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Organizational Psychology

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Organizational Psychology­ (PSY510)
VU
LESSON 43
MODERN THEORIES OF LEADERSHIP PROCESS
Charismatic Leadership Theories
Charismatic leadership theory says that followers make attributions of heroic or extraordinary leadership
abilities when they observe certain behaviours. Studies on charismatic leadership have, for the most part,
been directed at identifying behaviours that differentiate charismatic leaders from their non-charismatic
counterparts.
Several authors have attempted to identify personal characteristics of the charismatic leaders. Robert House
identified the following characteristics of the charismatic leaders:
·  Self confidence: They have complete confidence in their judgment and ability.
·  Confidence in followers: They believe in their followers as well, giving them tasks which are
important.
·  High expectations from followers: Derived from the characteristic of confidence in followers,
charismatic leaders also have high expectations from their followers.
·  Ideological vision: This is an idealized goal that proposes a future better than the status quo. The
greater the disparity between this idealized goal and status quo, the more likely that followers will
attribute extraordinary vision to the leader.
·  Superior debating skills: They are able to clarify and state the vision in terms that are understandable
to others. They are good at communication and the articulation demonstrates understanding of the
followers' needs and, hence, acts as a motivating force.
·  High technical expertise: Charismatic leaders are people who have high technical expertise which
they can demonstrate.
Transformational Leaders
Transformational leaders are people who provide individualized consideration and intellectual stimulation
and who possess charisma. Bernarnd Bass and Bruce Avolio identified the following as the qualities of
transformational leaders:
·  Change agent: Transformational leaders are perceived as leaders of radical change rather than care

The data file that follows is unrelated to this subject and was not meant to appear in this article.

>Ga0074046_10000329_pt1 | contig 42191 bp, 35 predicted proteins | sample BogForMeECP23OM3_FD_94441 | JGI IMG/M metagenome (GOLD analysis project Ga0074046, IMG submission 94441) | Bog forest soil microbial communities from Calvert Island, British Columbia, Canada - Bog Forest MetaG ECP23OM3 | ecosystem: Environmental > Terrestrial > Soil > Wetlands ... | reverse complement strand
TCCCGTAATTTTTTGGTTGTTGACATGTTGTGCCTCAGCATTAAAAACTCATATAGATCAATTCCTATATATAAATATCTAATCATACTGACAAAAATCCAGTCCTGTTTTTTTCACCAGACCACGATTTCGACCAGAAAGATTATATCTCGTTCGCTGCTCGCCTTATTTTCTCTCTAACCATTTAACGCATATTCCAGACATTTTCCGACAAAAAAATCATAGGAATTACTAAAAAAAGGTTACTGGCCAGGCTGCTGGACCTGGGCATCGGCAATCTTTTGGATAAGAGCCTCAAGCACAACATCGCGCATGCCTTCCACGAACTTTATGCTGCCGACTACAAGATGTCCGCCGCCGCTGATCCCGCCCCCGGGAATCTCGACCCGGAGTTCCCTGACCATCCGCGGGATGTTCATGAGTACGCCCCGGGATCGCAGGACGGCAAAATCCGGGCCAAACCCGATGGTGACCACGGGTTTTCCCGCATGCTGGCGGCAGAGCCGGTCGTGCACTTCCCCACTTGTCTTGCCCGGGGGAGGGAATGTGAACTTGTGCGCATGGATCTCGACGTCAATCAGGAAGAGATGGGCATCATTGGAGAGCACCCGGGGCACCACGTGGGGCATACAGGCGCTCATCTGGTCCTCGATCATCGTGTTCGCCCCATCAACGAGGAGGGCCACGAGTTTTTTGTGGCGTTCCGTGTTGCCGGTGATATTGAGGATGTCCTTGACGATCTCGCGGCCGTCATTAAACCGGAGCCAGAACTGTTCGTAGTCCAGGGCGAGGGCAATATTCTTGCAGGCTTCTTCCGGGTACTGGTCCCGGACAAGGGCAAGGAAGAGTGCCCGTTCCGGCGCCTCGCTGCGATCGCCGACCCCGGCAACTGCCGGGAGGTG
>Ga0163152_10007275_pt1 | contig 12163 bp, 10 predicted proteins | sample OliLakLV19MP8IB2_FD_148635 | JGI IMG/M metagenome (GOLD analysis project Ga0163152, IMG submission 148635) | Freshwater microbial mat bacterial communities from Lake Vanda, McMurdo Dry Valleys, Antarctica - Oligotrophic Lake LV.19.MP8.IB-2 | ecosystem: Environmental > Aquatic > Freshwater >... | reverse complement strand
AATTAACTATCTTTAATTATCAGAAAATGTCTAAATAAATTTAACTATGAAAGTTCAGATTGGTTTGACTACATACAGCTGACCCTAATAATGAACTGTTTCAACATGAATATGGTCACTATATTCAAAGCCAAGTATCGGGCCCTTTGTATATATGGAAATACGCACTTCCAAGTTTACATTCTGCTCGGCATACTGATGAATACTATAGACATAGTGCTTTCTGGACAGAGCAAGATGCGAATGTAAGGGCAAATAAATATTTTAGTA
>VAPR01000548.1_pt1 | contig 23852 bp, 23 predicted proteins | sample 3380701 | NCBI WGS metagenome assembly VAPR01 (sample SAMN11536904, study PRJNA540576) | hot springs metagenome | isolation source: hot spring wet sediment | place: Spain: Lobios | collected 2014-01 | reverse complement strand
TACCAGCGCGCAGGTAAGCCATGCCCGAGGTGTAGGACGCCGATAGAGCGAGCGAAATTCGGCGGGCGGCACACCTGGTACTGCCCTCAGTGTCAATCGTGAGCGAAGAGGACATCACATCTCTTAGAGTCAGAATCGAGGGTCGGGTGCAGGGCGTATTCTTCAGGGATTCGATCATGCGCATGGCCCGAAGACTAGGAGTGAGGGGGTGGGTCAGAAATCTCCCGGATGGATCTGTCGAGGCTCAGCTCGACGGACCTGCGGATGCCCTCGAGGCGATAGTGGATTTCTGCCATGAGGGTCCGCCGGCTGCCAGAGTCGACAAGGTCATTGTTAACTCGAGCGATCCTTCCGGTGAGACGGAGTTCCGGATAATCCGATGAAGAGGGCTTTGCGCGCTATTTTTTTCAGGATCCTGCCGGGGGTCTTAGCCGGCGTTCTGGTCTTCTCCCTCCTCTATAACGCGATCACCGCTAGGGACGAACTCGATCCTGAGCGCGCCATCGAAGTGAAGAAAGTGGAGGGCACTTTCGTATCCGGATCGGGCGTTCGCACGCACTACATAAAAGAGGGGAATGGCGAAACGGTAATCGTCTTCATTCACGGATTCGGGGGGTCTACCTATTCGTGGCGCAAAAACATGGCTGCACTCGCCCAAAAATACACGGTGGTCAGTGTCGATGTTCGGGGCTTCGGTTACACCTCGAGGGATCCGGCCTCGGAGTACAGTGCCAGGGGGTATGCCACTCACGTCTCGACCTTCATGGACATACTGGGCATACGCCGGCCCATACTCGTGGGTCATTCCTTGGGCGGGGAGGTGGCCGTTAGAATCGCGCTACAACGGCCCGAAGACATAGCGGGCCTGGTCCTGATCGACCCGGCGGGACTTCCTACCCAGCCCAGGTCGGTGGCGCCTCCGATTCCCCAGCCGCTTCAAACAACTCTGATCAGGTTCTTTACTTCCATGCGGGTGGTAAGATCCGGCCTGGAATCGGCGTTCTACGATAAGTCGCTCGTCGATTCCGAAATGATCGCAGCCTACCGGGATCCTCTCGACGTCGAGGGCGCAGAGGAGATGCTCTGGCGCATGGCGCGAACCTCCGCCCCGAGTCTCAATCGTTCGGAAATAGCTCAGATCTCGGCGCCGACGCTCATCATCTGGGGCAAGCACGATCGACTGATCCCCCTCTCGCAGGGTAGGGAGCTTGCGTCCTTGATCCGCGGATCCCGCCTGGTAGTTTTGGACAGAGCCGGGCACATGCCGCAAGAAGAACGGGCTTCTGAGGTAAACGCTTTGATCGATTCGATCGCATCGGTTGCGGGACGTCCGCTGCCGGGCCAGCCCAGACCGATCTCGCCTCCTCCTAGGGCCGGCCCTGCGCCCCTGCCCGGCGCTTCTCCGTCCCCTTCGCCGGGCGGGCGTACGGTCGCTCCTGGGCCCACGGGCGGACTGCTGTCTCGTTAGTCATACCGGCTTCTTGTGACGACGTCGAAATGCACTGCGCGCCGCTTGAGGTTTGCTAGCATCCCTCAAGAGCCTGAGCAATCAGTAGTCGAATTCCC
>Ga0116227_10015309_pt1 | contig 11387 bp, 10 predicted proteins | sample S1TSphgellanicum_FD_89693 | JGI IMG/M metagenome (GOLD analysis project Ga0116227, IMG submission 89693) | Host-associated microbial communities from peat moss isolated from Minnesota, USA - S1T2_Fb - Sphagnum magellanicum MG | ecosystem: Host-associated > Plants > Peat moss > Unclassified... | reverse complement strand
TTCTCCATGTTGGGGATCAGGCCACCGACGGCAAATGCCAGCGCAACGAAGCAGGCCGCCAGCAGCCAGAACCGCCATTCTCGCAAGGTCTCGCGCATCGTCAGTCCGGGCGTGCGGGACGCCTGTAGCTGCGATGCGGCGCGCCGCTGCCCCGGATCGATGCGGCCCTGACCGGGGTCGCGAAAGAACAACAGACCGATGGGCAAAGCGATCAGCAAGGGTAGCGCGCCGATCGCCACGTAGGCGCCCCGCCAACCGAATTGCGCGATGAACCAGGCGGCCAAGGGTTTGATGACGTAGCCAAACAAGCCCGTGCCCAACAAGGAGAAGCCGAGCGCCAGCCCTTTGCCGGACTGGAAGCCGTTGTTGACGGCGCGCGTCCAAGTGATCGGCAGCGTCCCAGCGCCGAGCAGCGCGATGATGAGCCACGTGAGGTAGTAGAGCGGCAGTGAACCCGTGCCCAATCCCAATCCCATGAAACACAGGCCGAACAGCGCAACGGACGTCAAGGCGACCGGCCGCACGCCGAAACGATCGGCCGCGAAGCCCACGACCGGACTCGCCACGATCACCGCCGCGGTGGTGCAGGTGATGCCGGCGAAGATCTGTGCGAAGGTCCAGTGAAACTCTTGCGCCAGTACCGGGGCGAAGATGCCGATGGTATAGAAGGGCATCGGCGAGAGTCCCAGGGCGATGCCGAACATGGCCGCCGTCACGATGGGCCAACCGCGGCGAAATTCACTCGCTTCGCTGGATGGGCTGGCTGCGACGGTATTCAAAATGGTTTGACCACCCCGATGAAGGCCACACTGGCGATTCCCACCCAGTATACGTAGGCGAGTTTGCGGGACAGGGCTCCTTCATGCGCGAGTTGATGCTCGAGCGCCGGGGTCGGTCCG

takers of the status quo.
·  Courage: Transformational leaders are considered be highly committed, and willing to take on high
personal risks, incur high costs, and engage in self-sacrifice to achieve their goal.
·  Belief in followers: Transformational leaders trust their followers' abilities.
·  High value drive: Transformational leaders have a motivation to achieve the greatest possible value
for their group.
·  Life long learners: Transformational leaders are people who tend to learn from every event and are
thus life long learners.
·  Can deal with ambiguity, uncertainty: These leaders are able to make realistic assessments of the
environmental constraints and can deal easily with ambiguous and uncertain situations.
·  Are visionaries: The have a vision which is an idealized goal proposing a better future.
Transformational Versus Transactional Leaders
Some psychologists distinguish between transformational and transactional leaders:
Transformational Leaders
Following are the characteristics of transformational leaders:
·  Charisma: Provide vision and sense of mission, instils pride, gains respect and trust
·  Inspiration: Communicates high expectations, uses symbols to focus efforts, expresses important
purposes in simple ways.
·  Intellectual Stimulation: Promotes intelligence, rationality, and careful problem solving.
·  Individualized Considerations: Gives personal attention, treats each employee individually, coaches,
advises.
Transactional Leaders
Following are the characteristics of transactional leaders:
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Organizational Psychology­ (PSY510)
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·
Contingent Reward: Contracts exchange of rewards for efforts, promises rewards for good
performance, recognizes accomplishments.
·  Management by Exception (Active): Watches and searches for deviations from rules and standards,
takes corrective action.
·  Management by Exception (Passive): Intervenes only if standards are not met.
·  Laissez Faire: Abdicates responsibilities, avoids making decisions.
Social Cognitive Approach
Social cognitive approach of leadership is given by Fred Luthans. According to approach, leadership is a
function of continuous reciprocal interaction between:
·  Leaders
·  Followers
·  And environment
The successful application of the social cognitive approach "depends upon the leaders ability to bring into
awareness the overt or covert antecedent cues and contingent consequences that regulate the leaders and
subordinates performance behaviour." More specifically, in this leadership application, the followers are